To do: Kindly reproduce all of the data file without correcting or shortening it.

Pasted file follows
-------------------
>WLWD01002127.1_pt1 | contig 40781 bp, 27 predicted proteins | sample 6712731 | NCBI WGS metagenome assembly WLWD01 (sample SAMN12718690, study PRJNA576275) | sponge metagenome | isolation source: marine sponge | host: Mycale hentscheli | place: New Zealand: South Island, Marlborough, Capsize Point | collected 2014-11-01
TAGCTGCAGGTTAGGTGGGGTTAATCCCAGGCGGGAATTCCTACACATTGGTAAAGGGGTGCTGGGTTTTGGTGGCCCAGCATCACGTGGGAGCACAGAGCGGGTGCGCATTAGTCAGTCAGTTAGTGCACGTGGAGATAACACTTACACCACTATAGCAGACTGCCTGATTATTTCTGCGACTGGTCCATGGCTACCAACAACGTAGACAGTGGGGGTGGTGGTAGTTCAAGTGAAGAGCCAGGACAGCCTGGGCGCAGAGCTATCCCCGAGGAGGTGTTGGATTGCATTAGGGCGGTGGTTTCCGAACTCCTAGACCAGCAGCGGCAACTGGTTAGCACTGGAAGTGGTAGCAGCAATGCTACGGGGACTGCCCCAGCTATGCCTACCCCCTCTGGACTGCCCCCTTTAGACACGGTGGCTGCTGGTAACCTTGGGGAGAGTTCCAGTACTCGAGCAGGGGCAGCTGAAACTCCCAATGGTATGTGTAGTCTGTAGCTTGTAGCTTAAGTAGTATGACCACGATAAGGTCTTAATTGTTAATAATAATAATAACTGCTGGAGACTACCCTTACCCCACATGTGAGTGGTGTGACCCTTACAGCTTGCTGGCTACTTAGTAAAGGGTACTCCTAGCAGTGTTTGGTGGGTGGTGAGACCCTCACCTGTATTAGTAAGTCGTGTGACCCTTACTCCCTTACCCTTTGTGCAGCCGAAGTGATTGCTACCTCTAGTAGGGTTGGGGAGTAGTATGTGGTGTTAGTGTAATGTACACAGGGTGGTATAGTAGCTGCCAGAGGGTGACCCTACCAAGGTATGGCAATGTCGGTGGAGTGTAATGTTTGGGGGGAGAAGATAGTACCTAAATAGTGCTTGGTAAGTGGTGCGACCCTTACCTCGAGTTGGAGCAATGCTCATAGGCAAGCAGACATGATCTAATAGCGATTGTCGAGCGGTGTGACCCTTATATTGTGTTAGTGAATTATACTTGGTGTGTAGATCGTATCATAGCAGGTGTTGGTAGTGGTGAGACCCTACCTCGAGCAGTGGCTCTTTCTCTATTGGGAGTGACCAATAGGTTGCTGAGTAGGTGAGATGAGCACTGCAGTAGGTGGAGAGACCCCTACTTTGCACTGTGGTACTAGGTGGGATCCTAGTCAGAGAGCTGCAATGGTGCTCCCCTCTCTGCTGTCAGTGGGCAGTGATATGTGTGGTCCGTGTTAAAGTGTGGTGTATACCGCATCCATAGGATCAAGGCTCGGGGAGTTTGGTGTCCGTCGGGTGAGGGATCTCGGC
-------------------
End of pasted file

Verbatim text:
>WLWD01002127.1_pt1 | contig 40781 bp, 27 predicted proteins | sample 6712731 | NCBI WGS metagenome assembly WLWD01 (sample SAMN12718690, study PRJNA576275) | sponge metagenome | isolation source: marine sponge | host: Mycale hentscheli | place: New Zealand: South Island, Marlborough, Capsize Point | collected 2014-11-01
TAGCTGCAGGTTAGGTGGGGTTAATCCCAGGCGGGAATTCCTACACATTGGTAAAGGGGTGCTGGGTTTTGGTGGCCCAGCATCACGTGGGAGCACAGAGCGGGTGCGCATTAGTCAGTCAGTTAGTGCACGTGGAGATAACACTTACACCACTATAGCAGACTGCCTGATTATTTCTGCGACTGGTCCATGGCTACCAACAACGTAGACAGTGGGGGTGGTGGTAGTTCAAGTGAAGAGCCAGGACAGCCTGGGCGCAGAGCTATCCCCGAGGAGGTGTTGGATTGCATTAGGGCGGTGGTTTCCGAACTCCTAGACCAGCAGCGGCAACTGGTTAGCACTGGAAGTGGTAGCAGCAATGCTACGGGGACTGCCCCAGCTATGCCTACCCCCTCTGGACTGCCCCCTTTAGACACGGTGGCTGCTGGTAACCTTGGGGAGAGTTCCAGTACTCGAGCAGGGGCAGCTGAAACTCCCAATGGTATGTGTAGTCTGTAGCTTGTAGCTTAAGTAGTATGACCACGATAAGGTCTTAATTGTTAATAATAATAATAACTGCTGGAGACTACCCTTACCCCACATGTGAGTGGTGTGACCCTTACAGCTTGCTGGCTACTTAGTAAAGGGTACTCCTAGCAGTGTTTGGTGGGTGGTGAGACCCTCACCTGTATTAGTAAGTCGTGTGACCCTTACTCCCTTACCCTTTGTGCAGCCGAAGTGATTGCTACCTCTAGTAGGGTTGGGGAGTAGTATGTGGTGTTAGTGTAATGTACACAGGGTGGTATAGTAGCTGCCAGAGGGTGACCCTACCAAGGTATGGCAATGTCGGTGGAGTGTAATGTTTGGGGGGAGAAGATAGTACCTAAATAGTGCTTGGTAAGTGGTGCGACCCTTACCTCGAGTTGGAGCAATGCTCATAGGCAAGCAGACATGATCTAATAGCGATTGTCGAGCGGTGTGACCCTTATATTGTGTTAGTGAATTATACTTGGTGTGTAGATCGTATCATAGCAGGTGTTGGTAGTGGTGAGACCCTACCTCGAGCAGTGGCTCTTTCTCTATTGGGAGTGACCAATAGGTTGCTGAGTAGGTGAGATGAGCACTGCAGTAGGTGGAGAGACCCCTACTTTGCACTGTGGTACTAGGTGGGATCCTAGTCAGAGAGCTGCAATGGTGCTCCCCTCTCTGCTGTCAGTGGGCAGTGATATGTGTGGTCCGTGTTAAAGTGTGGTGTATACCGCATCCATAGGATCAAGGCTCGGGGAGTTTGGTGTCCGTCGGGTGAGGGATCTCGGC